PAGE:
Facebook's virtual reality unit, Oculus, has announced that it’s shutting down its in-house film studio—news that may be the start of a bit of belt-tightening in the industry, as more firms try to make VR profitable.
Story Studio, as it was called, was part of an attempt on the part of Oculus, which makes the impressive Rift headset, to foster a rich and varied buffet of content for VR users that isn't restricted to gameplay. And in its announcement, the company—which was acquired by Facebook in 2014 for over $2 billion—said that it will commit $50 million to funding other filmmakers and developers that are building non-gaming content for VR.
But the move could be read as a further sign of VR's struggles to break into the mainstream. As we reported at the end of last year, 2016 was supposed to be a banner year for VR, but sales ultimately proved sluggish. And Oculus appears to be faring worse than most: having suffered the indignity of having to close down a string of in-store demo stations due to lack of demand, it later slashed $200 off the price of its Rift headset and motion controllers to keep up with the likes of Sony.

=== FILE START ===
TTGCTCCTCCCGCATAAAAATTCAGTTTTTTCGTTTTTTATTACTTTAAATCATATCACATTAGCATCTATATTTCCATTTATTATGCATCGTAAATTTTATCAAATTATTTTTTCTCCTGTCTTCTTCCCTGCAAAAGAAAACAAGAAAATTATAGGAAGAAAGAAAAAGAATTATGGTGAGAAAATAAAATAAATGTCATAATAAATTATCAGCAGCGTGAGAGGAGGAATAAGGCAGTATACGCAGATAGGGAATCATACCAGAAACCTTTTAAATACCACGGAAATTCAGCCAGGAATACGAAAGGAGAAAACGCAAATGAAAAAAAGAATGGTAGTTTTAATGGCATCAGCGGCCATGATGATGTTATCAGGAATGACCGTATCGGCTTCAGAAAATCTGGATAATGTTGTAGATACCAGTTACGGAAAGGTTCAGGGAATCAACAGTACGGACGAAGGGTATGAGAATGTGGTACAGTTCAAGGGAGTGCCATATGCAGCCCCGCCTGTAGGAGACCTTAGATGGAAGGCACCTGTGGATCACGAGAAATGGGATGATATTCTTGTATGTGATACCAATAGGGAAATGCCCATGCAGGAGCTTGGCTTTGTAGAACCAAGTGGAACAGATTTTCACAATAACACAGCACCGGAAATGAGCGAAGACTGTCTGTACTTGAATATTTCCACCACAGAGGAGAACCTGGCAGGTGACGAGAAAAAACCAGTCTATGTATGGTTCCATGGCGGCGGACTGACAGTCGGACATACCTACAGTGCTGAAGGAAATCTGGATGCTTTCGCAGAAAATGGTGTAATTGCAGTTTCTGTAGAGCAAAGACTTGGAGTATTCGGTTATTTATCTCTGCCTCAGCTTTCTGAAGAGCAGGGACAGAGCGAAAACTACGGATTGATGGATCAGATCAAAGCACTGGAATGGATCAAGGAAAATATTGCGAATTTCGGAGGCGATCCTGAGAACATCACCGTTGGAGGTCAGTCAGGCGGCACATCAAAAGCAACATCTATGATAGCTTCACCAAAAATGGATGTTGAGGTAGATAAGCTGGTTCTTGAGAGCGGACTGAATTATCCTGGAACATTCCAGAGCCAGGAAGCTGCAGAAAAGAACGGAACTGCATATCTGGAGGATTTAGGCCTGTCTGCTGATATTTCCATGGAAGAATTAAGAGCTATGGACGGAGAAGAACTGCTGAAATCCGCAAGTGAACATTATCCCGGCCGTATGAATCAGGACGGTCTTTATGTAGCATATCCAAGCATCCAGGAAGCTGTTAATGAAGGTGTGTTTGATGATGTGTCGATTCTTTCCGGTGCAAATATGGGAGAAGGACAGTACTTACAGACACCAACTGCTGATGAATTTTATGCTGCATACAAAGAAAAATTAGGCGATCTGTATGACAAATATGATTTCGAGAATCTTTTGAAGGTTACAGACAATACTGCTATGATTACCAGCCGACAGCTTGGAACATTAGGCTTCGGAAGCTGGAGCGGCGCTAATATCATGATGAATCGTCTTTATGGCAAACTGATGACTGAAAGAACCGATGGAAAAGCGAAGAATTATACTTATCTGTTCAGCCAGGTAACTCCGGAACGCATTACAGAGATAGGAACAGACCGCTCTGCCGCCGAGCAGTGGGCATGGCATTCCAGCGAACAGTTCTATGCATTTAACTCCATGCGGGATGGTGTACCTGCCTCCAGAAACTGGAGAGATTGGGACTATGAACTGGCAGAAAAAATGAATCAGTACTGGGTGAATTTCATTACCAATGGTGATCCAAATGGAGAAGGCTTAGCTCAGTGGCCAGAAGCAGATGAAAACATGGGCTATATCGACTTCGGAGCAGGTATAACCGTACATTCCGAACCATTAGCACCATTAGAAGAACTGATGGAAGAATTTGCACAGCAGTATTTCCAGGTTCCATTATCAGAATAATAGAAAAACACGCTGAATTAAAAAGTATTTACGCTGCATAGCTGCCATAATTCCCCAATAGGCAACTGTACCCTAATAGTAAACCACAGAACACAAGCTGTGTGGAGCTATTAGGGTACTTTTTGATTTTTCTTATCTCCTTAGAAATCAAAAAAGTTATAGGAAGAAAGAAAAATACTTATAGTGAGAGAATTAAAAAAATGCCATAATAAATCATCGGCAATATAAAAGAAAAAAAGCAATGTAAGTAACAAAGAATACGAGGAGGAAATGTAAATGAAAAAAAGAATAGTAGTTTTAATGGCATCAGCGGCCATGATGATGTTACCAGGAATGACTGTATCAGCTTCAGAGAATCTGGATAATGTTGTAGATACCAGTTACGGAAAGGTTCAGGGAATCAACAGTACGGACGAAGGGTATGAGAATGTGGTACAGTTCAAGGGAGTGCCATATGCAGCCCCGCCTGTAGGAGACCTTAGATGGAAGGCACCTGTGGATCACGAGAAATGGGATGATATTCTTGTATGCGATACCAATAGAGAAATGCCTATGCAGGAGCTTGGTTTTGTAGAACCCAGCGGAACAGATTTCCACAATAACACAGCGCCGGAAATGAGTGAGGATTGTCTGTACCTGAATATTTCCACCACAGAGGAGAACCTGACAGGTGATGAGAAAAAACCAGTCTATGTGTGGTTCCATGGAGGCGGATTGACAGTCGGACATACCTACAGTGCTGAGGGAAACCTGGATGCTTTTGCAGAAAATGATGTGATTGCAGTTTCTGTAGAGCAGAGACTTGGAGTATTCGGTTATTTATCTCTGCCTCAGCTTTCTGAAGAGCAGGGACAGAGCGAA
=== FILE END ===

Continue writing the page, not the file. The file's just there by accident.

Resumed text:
Then there’s the little matter of that painful lawsuit, in which video game publisher ZeniMax took Oculus to task over alleged intellectual property theft. Ultimately a Texas jury found Palmer Luckey, cofounder of Oculus, guilty of failing to comply with a non-disclosure agreement that he signed with ZeniMax, though he wasn’t found to have stolen trade secrets. That little oopsie cost Oculus $250 million.
With the wider industry struggling to convince people to buy the devices, VR companies will have to take a hard look at their offerings. That's likely to result in trimming some fat and distilling their technology down into something that consumers actually want to buy. It’s just a shame that nobody quite knows what that is yet.